I was a neuroscience major before I was a music major, so I keep up on all the latest research.
What Goes Into Your Body Affects Your Health
Many of us would agree that what we eat and drink, what we put on our skin, and what we breathe all affects our health. Yet there is one area that almost everyone overlooks that can also have a major effect on your health--most of us pay absolutely no attention to how what sounds we listen to affect everything from our attention span to our vision. In other words, we should also pay just as much attention to what goes into our bodies through our ears!
Most people have heard of the "Mozart effect," which was coined in the late 1950s by Alfred A. Tomatis, who noticed that playing the music of Mozart helped to improve the conditions of patients with certain health problems. The term was popularized by Don Campbell, who turned the phenomenon into a major business. However, research is still going on into the Mozart effect, and papers are still being published in scientific, peer-reviewed clinical medical journals, month after month, and many of these papers go unnoticed and unreported by the mainstream media outlets.
Classical Music and Health: Four Hundred Abstracts Each Month
For the past several years, I have been reading (yes, I got that number right) four hundred abstracts each month from the peer-reviewed scientific literature, finding the best of them, and posting them on my blog, along with a commentary telling my readers how to interpret and use the information presented in each abstract. I won't go into details of the blog here; you can find the RSS feed for it below. What I am concerned about is that there is a growing body of evidence of the effects of classical music which my readers can use to directly manage their health in indirect ways. But in order to take advantage of the known scientific information, one has to know it's out there!
To date I have collected citations for almost two hundred studies on how classical music positively influences your health: research studies have focused on attention, Alzheimer's anxiety, asthma, brain function, COPD, epilepsy, high blood pressure, memory, mood, motor skills, pain, premature infants, relaxation, stress, even your vision! In fact, the list of health topics studied in these research papers is more than a page long!
Unfortunately, other types of music: rock, pop, rap, country-western, and jazz, do not have the same effect on your body--in fact, theym, may negatively influence your health, so just as it is important for your health not to eat junk food, so it is important for your health not to listen to the kinds of music that will cause your health to suffer. While many people claim that other types of music are good for you, too, the scientific evidence simply does does not bear out their claims. Based on scientific evidence alone, classical is the best overall music to listen to for your health.
The Easiest and Cheapest Change You Can Make That Will Improve Your Health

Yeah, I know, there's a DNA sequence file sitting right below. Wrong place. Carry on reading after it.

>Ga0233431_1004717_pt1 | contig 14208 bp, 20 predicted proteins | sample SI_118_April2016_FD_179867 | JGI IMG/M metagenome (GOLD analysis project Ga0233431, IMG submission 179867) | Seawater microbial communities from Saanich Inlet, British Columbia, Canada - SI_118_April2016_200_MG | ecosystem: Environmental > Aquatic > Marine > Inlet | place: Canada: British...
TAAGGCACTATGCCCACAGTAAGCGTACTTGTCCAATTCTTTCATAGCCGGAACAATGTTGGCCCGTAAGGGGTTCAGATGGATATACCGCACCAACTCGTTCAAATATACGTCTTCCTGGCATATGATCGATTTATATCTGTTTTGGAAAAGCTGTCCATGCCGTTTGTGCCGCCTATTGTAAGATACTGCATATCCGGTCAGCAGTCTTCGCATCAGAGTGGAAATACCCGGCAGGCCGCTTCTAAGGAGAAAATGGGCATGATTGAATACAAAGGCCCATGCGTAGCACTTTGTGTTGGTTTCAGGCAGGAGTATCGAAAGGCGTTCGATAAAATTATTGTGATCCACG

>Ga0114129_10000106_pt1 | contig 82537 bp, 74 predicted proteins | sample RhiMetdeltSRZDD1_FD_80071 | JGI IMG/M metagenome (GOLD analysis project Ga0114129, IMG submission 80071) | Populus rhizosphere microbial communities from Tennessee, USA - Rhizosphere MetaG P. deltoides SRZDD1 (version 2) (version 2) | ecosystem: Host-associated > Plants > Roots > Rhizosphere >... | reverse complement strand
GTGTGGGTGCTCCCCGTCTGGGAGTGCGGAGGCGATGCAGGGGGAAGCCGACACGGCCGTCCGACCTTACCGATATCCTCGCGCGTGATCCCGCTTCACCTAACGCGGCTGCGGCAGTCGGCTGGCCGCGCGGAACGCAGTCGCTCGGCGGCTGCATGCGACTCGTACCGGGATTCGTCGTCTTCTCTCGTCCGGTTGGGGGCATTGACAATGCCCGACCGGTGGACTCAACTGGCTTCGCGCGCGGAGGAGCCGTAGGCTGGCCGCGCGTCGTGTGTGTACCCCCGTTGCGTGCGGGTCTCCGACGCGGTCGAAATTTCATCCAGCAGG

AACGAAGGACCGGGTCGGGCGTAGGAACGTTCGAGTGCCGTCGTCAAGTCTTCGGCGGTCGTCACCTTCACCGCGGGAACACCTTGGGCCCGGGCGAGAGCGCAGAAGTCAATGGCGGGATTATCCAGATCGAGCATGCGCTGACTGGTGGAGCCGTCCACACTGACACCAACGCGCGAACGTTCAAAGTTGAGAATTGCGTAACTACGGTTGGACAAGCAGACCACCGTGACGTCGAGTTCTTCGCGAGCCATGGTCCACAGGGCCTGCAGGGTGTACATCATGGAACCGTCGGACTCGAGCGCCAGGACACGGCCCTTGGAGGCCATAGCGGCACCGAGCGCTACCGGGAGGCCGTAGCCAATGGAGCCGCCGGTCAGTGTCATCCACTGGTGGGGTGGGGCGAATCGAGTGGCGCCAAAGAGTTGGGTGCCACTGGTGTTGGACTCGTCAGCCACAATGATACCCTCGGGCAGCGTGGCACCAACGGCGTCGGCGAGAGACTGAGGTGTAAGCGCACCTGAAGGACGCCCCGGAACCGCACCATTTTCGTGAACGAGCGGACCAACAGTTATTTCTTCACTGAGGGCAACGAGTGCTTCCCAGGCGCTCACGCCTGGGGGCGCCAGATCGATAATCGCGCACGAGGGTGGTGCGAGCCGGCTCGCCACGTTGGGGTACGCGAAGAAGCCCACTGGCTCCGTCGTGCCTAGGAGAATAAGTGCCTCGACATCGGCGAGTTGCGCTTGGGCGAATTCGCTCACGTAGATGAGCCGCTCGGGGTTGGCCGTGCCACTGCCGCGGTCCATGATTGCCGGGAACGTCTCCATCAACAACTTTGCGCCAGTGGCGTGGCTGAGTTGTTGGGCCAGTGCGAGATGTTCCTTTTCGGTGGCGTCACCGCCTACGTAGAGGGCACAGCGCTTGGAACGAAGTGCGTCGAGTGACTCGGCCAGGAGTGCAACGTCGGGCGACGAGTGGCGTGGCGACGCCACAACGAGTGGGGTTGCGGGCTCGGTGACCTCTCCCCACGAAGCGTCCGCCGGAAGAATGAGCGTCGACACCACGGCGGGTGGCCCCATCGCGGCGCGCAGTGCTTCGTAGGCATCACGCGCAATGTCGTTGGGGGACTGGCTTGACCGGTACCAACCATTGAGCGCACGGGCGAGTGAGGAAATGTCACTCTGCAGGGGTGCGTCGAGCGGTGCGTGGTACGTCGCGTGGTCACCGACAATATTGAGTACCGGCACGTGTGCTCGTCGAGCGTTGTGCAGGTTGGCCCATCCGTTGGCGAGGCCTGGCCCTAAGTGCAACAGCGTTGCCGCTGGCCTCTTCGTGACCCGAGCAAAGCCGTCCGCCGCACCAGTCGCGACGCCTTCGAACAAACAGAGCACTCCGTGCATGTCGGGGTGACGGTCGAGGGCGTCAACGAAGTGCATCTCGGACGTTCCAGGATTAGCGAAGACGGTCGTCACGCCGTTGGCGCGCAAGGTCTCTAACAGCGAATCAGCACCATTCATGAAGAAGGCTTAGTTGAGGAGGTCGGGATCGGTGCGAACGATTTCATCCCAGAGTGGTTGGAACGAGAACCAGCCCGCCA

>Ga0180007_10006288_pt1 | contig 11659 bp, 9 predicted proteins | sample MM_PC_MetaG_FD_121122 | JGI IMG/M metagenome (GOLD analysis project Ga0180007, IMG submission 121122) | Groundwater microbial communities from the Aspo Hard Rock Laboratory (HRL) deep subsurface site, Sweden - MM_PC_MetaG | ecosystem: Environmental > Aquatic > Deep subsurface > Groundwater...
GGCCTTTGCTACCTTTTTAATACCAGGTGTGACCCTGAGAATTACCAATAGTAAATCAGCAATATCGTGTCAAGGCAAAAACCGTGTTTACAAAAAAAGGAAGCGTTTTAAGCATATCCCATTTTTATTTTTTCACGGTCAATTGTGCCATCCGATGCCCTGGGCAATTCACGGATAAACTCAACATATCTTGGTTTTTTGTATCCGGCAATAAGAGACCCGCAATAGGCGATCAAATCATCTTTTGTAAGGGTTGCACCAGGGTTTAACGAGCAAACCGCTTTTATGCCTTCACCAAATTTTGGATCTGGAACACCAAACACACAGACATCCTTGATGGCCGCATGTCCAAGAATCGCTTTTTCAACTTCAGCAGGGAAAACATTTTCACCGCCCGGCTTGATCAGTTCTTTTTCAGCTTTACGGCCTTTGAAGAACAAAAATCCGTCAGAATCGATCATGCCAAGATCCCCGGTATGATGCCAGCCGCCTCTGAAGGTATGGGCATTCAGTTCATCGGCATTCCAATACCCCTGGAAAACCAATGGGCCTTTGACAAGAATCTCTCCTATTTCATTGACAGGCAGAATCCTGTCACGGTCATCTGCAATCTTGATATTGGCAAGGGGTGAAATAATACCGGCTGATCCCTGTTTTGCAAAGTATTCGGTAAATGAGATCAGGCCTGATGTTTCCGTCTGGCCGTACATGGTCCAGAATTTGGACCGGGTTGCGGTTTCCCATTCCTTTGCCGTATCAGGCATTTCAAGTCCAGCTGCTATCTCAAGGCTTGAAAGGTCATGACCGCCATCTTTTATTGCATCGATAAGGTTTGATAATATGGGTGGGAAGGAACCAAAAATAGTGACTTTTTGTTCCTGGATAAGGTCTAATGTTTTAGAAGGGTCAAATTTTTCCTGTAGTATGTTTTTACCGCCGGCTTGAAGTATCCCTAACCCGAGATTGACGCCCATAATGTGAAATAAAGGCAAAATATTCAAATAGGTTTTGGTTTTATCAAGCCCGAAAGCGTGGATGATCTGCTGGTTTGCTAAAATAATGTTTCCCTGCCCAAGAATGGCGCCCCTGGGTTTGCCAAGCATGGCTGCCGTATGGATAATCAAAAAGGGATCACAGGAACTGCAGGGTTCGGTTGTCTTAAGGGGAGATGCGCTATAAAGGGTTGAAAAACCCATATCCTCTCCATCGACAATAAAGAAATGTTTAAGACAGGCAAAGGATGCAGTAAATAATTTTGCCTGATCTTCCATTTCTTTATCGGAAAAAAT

Let's face it: lifestyle changes are extremely hard to implement, as anyone who has tried changing their diet, exercising, and all the rest of the things that people recommend to improve your health, can tell you. But this change is one of the easiest changes you will ever make--it just requires turning the dial on your radio to a different station. That's all. And then you can leave it there. Or you can even find a classical station online and listen for free! Yes, you may not like everything you hear, just as most of us would prefer chocolate for dinner instead of broccoli. But learning how to listen to the classical repertoire will help, and the effects are unmistakable, and almost immediate, and last for weeks afterwards. Imagine if you could get that kind of result from the treadmill or the gym!
Okay, if you can't stand the way it sounds, I have a secret for you. You don't have to turn up the radio loud enough to hear it, simply play it at a very low volume. You don't have to hear it for it to work. In fact, as shown in studies with grapevines, simple life forms such as flatworms, and countless other studies, to get the benefit, you don't even have to have ears!
Imagine this: you have the symptoms of high blood pressure. You know if you go to the doctor, you will be taking blood-pressure medication, your insurance rates will go up, you will have side effects from the medication, and have to keep going to the doctor. Now while I'm not suggesting that anyone not see their doctor, what if you could avoid all this all together, simply by listening to the classical genre: one that has been proven in peer-reviewed clinical studies, over and over, to reduce your blood pressure? Then you could avoid all the doctors' visits, medications, insurance-rate hikes, and all the rest. How easy is that? One flick of your wrist, you are listening to a classical station, and saving thousands of dollars simply by a tiny bit of preventive medicine!